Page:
It wasn’t a surprise when in the last days of 2012 he said if the parties cannot agree on a new constitution, AKP will introduce its own draft.
Since political parties that could not even agree on definition of citizenship in one a half years cannot be expected to agree on an entire constitution, Erdogan will go ahead and introduce his party’s draft constitution.
The Turkish National Assembly, with 550 representatives, needs 367 votes to amend or to replace the constitution without submitting it to a referendum. Any vote total between 330 and 367 requires going to a referendum.
AKP has a few seats less than 330. In such a situation, for AKP to call for a referendum to approve its own constitutional draft it has to make a deal with CHP or MHP to find 330 seats. AKP’s other option would be lure a few representatives from other political parties to join the AKP.
The first option means stiff horse trading between the AKP and the other side, and heavy concessions by AKP. This hasn’t been really well-practiced in Turkey. Opposition parties, whether CHP and MHP, knowing that Erdogan is desperate to be become the president and transform it into a single-ruler authoritarian regime, are not likely to offer a new year gift to Erdogan.
The second option of luring representatives from other parties will bring to mind the unethical “representative bazaar,” or in other words, “markets to purchase representatives” that were set up not all that long ago. This in itself will be a major crisis.
We can easily predict that 2013 will be transition year of political land mines towards the 2014 presidential elections. To move safely through it, Erdogan has to rely of his luck that served him well in his 10-year rule and his political skills.
Now, at the beginning of 2013, the impression he gives is that nobody could divert him from his targets. But, perhaps 2013 will the year when the “metal fatigue” of Erdogan will be revealed for all to see.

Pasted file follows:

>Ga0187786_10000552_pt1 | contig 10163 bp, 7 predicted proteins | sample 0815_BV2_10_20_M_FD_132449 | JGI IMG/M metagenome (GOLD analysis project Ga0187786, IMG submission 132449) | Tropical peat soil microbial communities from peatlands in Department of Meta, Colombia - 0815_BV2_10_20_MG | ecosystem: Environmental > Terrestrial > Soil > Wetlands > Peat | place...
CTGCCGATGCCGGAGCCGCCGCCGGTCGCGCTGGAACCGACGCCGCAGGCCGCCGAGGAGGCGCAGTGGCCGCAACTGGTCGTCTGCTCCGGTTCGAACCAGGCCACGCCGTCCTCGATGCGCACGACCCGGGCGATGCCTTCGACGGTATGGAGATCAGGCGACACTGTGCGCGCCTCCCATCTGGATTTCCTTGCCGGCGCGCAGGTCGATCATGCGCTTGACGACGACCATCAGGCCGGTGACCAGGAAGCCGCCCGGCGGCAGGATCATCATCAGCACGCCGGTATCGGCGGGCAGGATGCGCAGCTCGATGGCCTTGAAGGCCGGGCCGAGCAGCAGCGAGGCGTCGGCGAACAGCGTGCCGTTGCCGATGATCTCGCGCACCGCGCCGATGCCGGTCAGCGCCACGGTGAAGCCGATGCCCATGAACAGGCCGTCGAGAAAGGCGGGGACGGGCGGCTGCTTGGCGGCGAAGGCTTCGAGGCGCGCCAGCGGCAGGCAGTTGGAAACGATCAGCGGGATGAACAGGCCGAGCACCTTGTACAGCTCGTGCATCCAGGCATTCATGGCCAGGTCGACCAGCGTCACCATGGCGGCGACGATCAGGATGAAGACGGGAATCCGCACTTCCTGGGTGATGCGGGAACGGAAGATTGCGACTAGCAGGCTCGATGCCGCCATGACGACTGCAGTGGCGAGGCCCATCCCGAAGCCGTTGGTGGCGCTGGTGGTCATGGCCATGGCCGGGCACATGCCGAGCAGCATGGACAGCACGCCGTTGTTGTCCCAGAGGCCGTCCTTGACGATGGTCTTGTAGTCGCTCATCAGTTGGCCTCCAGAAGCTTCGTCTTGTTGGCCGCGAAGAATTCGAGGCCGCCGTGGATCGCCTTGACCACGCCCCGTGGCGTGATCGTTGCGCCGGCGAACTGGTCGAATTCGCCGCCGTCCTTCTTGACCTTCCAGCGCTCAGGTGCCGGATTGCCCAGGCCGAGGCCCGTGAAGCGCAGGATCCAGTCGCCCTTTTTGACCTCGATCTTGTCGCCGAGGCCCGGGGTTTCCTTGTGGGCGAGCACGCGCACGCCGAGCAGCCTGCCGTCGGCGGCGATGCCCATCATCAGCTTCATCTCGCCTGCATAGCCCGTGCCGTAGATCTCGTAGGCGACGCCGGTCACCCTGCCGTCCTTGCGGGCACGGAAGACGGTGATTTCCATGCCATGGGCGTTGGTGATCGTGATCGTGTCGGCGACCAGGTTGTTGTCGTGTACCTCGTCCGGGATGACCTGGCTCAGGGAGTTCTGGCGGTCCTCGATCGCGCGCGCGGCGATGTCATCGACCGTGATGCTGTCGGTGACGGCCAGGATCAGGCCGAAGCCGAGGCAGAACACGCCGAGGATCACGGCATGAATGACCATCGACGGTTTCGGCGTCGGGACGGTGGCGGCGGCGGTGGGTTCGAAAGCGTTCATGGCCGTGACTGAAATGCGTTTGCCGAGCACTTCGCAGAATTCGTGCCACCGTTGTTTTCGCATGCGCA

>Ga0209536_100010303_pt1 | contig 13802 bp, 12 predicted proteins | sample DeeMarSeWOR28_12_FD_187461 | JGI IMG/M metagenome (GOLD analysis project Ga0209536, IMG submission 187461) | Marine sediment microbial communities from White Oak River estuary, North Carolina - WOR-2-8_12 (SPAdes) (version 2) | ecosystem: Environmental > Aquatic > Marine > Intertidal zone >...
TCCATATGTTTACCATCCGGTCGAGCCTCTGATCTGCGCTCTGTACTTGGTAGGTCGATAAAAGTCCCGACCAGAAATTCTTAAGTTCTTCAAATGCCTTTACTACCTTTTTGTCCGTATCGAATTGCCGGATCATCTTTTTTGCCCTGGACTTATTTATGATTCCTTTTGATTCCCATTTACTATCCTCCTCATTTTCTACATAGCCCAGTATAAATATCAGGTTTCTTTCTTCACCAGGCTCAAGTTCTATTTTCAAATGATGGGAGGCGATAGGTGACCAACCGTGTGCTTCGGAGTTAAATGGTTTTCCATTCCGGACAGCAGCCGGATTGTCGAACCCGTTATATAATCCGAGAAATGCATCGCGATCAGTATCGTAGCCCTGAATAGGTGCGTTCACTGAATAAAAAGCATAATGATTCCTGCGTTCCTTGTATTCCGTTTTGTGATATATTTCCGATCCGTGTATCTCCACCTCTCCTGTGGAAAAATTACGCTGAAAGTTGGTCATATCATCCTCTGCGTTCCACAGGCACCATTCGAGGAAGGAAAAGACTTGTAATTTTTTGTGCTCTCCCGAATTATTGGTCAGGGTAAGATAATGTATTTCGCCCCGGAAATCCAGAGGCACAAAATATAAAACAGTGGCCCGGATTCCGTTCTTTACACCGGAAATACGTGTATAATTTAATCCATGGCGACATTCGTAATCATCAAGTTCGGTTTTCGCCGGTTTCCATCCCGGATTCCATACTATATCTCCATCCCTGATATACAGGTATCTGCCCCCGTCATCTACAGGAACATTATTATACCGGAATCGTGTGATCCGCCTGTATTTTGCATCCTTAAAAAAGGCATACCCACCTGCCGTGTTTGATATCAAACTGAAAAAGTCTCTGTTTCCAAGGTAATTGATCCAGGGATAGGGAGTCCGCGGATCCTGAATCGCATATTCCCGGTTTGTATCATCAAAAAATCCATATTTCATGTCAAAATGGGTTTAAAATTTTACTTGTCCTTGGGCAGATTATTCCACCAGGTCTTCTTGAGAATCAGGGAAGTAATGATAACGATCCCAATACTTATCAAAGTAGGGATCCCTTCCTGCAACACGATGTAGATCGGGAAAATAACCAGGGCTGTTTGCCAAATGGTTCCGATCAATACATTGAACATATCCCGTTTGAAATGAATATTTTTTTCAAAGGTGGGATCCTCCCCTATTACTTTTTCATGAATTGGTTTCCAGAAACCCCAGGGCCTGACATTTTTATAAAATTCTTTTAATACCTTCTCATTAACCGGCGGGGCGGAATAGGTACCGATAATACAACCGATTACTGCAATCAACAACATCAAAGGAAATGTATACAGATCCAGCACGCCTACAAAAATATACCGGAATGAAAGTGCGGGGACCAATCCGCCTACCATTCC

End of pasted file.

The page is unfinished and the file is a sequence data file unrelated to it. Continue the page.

Erdogan became the prime minister in March 2003. Since’s Turkey’s transition to democracy in 1950, only Adman Menderes occupied the seat of the prime minister for ten successive years. His rule ended with the first military coup of 1960 and Menderes was hanged in 1961 after a shameful trial.
Of course, such an end for Erdogan is unthinkable in 2013. During his 10 year reign, Erdogan’s most significant contribution to Turkey, among others, has been his success in sending the army back to its barracks.
Erdogan needs only a few more months to make history by breaking the record of Adman Menderes. No doubt, he will break the record. But will the erosion of 10 years of rule, in other words, “metal fatigue” allow him to move in 2013 towards his goals of 2014?
We will find out the answer in 2013 that will be inaugurated with a political crisis.
Cengiz Çandar is a contributing writer for Al-Monitor's Turkey Pulse. A journalist since 1976, he is the author of seven books in the Turkish language, mainly on Middle East issues, including the best-seller Mesopotamia Express: A Journey in History. He contributed to two Century Foundation publications: "Turkey's Transformation and American Policy" and "Allies in Need: Turkey and the US." He is currently senior columnist of Radikal in Istanbul. Candar was a special foreign policy advisor to Turkish President Turgut Özal from 1991 to 1993.